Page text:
April 17, 2015

Creating Commands


Atarka's Command | Art by Chris Rahn

One of the things we try to do with each set is to make sure it has a ton of cards for people of all types. Dragons are, as a whole, not the spikiest cards we have in the game. And that meant we needed something in the set for people who weren't sold on the idea of wanting Dragons in their decks. One of the best examples of this type of card was in the original Lorwyn, which had a problem similar to a tribal set. If you didn't want to do the tribal thing, we needed to make sure there were things that excited you as a player. In that set, one of our solutions was to create the cycle of Commands that could go into any deck of the chosen color, and provide our spikiest players with cards they could point to in the set as being cool.

One of the earliest choices we made for these was to turn them from monocolor cards into two-color gold cards. This actually happened in design, as an attempt to mirror what the cards originally called Empires in Khans (which later turned into the Ascendancies) were doing for the clans. The original mechanics of these were not commands exactly, but something a little different. Something we plan on trying again someday, so I can't go into what they do. It wasn't until development that we decided we could simplify the cards a bit and just go with gold commands.

Trying to live up to the original commands was a difficult task. These are cards that are both powerful and iconic. It's hard to make things that stand up to them head-to-head, especially when we knew we were going to actually use the words 'command' on them. Because of that, they were given a lot of tender love and care as we worked on the set, because we knew we needed to not only make them balanced but make them fun and strong enough to live up to our player's expectations. In today's article, I'd like to delve a bit deeper into what our thought process was, and hopefully give you a better understanding of what goes into cards like this.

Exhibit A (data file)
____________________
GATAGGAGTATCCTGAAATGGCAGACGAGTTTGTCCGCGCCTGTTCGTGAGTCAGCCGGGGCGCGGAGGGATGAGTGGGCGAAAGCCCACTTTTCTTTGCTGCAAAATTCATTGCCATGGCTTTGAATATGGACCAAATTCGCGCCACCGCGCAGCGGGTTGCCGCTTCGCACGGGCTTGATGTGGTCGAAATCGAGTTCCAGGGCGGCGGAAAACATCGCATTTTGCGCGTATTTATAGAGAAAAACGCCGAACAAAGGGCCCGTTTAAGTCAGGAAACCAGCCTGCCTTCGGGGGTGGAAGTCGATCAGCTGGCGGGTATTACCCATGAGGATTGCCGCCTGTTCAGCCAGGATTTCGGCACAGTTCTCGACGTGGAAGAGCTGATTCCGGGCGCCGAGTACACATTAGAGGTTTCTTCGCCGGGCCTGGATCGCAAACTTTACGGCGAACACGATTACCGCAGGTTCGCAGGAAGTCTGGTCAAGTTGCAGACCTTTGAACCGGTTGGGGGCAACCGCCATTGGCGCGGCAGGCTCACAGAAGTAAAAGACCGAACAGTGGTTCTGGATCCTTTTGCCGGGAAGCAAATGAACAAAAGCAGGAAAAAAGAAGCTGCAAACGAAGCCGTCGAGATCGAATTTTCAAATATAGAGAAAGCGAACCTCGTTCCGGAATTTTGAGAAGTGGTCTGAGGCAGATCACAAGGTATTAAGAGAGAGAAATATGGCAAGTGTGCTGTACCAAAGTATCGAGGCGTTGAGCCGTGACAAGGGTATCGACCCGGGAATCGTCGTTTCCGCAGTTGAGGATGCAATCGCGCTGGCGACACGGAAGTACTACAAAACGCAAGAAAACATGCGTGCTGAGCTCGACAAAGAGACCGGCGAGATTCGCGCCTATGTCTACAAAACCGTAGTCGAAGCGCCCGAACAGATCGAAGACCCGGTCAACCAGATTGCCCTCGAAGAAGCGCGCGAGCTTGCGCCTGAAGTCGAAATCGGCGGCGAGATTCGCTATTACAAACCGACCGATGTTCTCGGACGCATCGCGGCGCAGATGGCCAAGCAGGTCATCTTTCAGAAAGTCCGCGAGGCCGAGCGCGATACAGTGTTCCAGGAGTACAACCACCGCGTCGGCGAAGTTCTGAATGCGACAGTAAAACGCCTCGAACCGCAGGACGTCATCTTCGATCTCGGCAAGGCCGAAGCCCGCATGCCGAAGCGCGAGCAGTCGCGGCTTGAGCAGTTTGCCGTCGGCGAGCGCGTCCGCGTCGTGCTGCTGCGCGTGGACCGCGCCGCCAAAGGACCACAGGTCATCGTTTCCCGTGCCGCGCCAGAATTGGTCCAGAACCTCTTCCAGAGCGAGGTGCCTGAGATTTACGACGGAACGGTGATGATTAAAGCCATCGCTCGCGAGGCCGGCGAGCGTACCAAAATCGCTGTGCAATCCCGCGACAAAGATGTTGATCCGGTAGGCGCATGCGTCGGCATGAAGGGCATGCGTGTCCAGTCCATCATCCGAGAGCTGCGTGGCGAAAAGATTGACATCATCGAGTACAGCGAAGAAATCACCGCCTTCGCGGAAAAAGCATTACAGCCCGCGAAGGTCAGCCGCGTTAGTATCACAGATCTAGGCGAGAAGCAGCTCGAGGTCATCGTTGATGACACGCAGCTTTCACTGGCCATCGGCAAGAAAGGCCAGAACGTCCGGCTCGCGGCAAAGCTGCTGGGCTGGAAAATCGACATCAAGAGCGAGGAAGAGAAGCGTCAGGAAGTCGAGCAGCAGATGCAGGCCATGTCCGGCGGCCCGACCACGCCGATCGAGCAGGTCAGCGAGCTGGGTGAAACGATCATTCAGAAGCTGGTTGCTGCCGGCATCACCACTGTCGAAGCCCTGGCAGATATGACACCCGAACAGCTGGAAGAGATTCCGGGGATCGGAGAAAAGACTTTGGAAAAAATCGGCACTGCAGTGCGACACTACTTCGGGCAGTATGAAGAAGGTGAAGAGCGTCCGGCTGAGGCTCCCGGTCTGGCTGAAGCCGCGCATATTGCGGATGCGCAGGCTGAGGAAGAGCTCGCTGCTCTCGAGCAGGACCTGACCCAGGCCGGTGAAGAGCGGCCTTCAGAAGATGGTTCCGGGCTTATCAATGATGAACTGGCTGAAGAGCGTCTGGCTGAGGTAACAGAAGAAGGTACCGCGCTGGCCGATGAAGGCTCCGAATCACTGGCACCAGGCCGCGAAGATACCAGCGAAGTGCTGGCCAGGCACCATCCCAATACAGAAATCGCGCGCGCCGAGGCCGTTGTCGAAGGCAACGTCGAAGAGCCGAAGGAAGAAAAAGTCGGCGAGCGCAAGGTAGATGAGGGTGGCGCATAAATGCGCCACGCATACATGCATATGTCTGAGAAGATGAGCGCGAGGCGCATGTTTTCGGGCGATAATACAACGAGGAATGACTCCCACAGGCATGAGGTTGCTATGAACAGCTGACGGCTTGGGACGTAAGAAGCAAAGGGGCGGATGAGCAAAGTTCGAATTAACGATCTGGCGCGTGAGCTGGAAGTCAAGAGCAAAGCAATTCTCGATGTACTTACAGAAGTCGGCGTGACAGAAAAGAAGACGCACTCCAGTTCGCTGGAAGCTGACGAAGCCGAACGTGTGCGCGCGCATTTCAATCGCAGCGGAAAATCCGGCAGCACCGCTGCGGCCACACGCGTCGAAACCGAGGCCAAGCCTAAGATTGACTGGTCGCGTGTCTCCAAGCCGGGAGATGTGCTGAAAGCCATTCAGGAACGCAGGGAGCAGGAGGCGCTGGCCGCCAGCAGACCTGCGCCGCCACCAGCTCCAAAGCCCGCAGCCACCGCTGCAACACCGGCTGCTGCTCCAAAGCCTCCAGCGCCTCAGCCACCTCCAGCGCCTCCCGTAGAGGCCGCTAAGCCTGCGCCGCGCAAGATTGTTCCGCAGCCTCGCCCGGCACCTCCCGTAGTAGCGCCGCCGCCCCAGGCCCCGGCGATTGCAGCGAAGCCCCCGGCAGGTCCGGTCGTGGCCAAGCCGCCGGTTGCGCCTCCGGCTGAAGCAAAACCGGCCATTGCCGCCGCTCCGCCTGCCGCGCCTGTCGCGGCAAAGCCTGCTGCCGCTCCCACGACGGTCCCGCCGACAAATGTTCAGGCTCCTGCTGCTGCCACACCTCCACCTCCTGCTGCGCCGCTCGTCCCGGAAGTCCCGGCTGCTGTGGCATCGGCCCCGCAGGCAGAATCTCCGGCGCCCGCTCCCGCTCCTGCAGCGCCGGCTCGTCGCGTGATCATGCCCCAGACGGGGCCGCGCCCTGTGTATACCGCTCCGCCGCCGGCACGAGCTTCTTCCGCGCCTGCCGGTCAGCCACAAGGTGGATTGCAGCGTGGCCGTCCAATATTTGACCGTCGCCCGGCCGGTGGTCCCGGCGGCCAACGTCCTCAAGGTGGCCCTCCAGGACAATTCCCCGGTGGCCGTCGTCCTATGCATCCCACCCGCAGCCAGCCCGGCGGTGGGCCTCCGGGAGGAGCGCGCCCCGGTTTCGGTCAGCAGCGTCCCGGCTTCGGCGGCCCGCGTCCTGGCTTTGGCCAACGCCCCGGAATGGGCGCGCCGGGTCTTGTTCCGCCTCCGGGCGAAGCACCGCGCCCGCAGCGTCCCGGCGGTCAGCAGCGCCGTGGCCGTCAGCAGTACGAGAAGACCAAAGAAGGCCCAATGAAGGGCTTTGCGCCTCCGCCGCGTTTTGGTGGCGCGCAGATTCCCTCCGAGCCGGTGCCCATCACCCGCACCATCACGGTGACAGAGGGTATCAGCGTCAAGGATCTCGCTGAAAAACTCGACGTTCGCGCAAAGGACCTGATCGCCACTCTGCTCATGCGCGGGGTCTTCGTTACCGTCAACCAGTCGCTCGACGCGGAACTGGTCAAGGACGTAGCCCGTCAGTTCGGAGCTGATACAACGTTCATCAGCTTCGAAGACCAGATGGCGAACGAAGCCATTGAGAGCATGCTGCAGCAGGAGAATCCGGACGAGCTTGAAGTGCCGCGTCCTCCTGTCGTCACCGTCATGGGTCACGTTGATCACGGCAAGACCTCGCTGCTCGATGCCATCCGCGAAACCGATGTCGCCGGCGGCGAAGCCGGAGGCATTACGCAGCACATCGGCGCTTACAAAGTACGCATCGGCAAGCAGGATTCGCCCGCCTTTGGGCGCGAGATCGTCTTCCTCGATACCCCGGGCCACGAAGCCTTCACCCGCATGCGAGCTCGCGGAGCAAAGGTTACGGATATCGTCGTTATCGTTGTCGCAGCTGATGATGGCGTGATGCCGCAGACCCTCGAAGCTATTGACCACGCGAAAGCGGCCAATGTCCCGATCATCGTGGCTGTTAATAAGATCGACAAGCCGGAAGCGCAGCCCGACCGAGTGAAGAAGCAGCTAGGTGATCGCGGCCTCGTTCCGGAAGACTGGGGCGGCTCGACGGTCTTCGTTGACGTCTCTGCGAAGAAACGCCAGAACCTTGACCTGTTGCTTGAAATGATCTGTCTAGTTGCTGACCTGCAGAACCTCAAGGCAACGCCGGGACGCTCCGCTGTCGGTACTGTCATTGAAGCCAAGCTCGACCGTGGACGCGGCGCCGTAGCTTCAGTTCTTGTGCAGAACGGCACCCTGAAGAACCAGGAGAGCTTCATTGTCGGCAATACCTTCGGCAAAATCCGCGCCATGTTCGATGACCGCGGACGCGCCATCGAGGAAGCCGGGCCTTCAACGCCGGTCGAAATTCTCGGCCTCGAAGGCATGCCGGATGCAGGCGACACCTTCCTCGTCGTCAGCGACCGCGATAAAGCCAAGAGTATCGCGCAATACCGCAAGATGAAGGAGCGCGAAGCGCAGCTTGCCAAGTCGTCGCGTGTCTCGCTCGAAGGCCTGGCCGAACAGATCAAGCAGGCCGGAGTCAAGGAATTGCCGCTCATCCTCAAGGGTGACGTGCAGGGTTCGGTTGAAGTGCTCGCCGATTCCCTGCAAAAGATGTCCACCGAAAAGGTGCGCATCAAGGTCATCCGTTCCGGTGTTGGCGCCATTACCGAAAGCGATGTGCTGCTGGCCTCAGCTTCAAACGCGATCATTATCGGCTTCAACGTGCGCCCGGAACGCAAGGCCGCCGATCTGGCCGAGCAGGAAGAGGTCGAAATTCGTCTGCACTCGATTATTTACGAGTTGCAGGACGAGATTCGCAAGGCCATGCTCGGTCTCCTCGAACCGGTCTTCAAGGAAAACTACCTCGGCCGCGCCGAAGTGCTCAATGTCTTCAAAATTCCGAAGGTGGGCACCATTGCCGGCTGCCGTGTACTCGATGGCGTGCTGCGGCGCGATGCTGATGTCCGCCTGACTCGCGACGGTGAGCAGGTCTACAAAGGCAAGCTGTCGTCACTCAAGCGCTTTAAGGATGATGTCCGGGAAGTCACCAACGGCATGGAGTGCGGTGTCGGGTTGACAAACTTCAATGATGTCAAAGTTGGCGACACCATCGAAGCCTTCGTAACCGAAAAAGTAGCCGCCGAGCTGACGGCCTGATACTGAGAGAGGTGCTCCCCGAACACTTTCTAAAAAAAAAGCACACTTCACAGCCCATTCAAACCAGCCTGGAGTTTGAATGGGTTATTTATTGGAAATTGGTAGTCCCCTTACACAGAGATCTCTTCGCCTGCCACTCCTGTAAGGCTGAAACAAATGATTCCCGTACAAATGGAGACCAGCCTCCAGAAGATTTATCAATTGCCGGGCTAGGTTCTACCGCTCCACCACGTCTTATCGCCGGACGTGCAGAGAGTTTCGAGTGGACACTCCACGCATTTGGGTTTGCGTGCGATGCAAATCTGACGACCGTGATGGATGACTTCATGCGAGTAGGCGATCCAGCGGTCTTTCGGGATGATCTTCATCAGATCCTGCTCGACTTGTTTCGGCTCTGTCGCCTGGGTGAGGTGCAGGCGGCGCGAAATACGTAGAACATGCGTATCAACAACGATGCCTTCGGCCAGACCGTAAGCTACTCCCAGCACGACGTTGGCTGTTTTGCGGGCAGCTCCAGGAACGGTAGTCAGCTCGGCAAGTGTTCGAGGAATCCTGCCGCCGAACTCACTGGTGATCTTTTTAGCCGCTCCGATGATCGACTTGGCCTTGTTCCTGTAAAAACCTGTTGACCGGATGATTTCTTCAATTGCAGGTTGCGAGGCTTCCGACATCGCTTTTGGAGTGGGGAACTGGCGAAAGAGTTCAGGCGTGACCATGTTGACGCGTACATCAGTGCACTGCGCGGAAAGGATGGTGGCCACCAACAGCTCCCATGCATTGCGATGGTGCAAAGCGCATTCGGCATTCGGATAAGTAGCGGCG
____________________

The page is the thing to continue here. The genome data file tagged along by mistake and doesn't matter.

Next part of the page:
Balancing the Colors

It was important for us, when creating these gold commands, to find a reasonable pattern for the cards. When we made the Charms in Khans of Tarkir, we put one mode in each color for the choice. When making the Ravnica two-color gold charms, we instead used the pattern of: ability from the first color, ability either color could do, and ability from the second color. Getting these commands right meant finding the right pattern, and applying that to not only each individual command, but making sure we found the right balance of the colors between the commands.

Ideally, these commands would work best if players tended to choose one ability from each color, rather than using them mostly for the monocolor effects. That meant finding ways for each command to provide strengths that work with the decks we would expect to see them in.

Looking at our two green commands for some examples:

We came to these by trying to split up green effects, based on what kinds of decks we wanted to see these cards in, and how we felt we could best give those decks a wide variety of effects they could use.

We imagined the red-green/Temur as a more aggressive deck than the white-green/Abzan deck, partly due to how the second colors of the commands played. So, for Atarka's Command , the red parts of the command were for finishing off an opposing control or midrange deck, and keeping it from gaining life to come back from behind. We gave it the ability to put a land into play so you could use it early in the game, to accelerate into a creature like Stormbreath Dragon , or to cast Sarkhan; and gave it the ability to give your team +1/+1 and reach, either as protection from an air-based alpha strike, or to create a super-efficient finisher.

When looking at what a white-green deck needed, we wanted to add some way for decks that might want to play less black to get some creature removal win white-green, or let the Abzan decks that already have removal have something versatile that could deal with different kind of threats. For Dromoka's Command , the white parts of the command were good at keeping your creatures (or you) from being killed by a mass-removal spell and dealing with many of the powerful enchantments from Theros block. But we wanted to give the green parts of the command ways to deal with more general threats, so giving your creature a +1/+1 counter and fighting is a great way to go over the top of an opponent's blocker.